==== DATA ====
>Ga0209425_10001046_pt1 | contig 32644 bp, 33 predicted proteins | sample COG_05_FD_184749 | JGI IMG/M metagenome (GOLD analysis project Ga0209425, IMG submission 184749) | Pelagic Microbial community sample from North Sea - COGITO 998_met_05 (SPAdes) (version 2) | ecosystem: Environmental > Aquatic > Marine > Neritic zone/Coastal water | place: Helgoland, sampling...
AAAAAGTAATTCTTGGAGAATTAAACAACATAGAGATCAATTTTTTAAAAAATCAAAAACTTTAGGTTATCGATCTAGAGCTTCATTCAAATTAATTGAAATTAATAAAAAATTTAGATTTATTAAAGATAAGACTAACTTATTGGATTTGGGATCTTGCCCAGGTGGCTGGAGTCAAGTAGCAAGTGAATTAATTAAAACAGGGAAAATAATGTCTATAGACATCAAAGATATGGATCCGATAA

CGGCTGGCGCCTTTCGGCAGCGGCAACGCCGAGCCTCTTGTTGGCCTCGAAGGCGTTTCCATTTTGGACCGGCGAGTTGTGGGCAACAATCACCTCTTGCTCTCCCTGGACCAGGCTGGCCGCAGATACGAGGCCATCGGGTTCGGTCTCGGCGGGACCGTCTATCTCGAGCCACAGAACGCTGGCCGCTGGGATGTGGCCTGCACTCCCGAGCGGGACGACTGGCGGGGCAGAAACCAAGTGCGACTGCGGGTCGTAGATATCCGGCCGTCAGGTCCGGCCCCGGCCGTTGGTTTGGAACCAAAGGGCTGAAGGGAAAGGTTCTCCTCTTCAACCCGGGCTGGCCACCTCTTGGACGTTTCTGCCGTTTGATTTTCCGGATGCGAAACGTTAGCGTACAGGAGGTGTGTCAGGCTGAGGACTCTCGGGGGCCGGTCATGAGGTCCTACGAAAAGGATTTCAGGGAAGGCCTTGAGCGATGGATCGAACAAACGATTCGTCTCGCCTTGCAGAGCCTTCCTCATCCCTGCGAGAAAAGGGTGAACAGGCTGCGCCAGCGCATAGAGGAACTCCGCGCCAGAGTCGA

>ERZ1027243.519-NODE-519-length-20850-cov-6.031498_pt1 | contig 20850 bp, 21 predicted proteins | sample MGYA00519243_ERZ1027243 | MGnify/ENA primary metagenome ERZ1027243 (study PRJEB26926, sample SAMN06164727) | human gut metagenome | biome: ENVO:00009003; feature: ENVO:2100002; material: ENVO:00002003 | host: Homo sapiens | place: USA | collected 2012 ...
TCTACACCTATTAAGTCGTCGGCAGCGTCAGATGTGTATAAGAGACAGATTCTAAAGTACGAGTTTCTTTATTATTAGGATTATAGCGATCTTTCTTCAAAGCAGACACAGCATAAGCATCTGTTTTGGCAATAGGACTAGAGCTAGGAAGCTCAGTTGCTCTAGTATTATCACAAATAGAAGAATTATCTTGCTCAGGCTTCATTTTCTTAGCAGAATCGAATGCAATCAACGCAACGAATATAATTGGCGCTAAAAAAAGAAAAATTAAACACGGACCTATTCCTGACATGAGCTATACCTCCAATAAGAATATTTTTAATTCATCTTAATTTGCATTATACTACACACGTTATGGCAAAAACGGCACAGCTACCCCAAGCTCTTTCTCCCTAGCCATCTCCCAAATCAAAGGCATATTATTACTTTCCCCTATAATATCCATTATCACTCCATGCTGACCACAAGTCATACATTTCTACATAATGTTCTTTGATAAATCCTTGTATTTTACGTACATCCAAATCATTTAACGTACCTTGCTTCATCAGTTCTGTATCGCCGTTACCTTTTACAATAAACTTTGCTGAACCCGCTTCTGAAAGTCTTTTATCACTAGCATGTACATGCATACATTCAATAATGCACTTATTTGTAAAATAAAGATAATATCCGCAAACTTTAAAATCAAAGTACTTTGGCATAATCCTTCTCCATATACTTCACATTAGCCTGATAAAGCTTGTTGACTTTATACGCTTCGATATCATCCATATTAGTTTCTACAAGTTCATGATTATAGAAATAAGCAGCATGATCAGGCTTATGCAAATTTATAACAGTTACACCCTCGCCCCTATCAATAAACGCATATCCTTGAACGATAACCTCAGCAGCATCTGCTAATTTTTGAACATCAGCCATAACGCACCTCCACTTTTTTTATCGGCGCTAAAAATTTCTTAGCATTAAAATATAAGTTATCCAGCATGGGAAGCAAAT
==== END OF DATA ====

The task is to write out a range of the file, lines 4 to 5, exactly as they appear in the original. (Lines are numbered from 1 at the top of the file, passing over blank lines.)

>ERZ1027243.519-NODE-519-length-20850-cov-6.031498_pt1 | contig 20850 bp, 21 predicted proteins | sample MGYA00519243_ERZ1027243 | MGnify/ENA primary metagenome ERZ1027243 (study PRJEB26926, sample SAMN06164727) | human gut metagenome | biome: ENVO:00009003; feature: ENVO:2100002; material: ENVO:00002003 | host: Homo sapiens | place: USA | collected 2012 ...
TCTACACCTATTAAGTCGTCGGCAGCGTCAGATGTGTATAAGAGACAGATTCTAAAGTACGAGTTTCTTTATTATTAGGATTATAGCGATCTTTCTTCAAAGCAGACACAGCATAAGCATCTGTTTTGGCAATAGGACTAGAGCTAGGAAGCTCAGTTGCTCTAGTATTATCACAAATAGAAGAATTATCTTGCTCAGGCTTCATTTTCTTAGCAGAATCGAATGCAATCAACGCAACGAATATAATTGGCGCTAAAAAAAGAAAAATTAAACACGGACCTATTCCTGACATGAGCTATACCTCCAATAAGAATATTTTTAATTCATCTTAATTTGCATTATACTACACACGTTATGGCAAAAACGGCACAGCTACCCCAAGCTCTTTCTCCCTAGCCATCTCCCAAATCAAAGGCATATTATTACTTTCCCCTATAATATCCATTATCACTCCATGCTGACCACAAGTCATACATTTCTACATAATGTTCTTTGATAAATCCTTGTATTTTACGTACATCCAAATCATTTAACGTACCTTGCTTCATCAGTTCTGTATCGCCGTTACCTTTTACAATAAACTTTGCTGAACCCGCTTCTGAAAGTCTTTTATCACTAGCATGTACATGCATACATTCAATAATGCACTTATTTGTAAAATAAAGATAATATCCGCAAACTTTAAAATCAAAGTACTTTGGCATAATCCTTCTCCATATACTTCACATTAGCCTGATAAAGCTTGTTGACTTTATACGCTTCGATATCATCCATATTAGTTTCTACAAGTTCATGATTATAGAAATAAGCAGCATGATCAGGCTTATGCAAATTTATAACAGTTACACCCTCGCCCCTATCAATAAACGCATATCCTTGAACGATAACCTCAGCAGCATCTGCTAATTTTTGAACATCAGCCATAACGCACCTCCACTTTTTTTATCGGCGCTAAAAATTTCTTAGCATTAAAATATAAGTTATCCAGCATGGGAAGCAAAT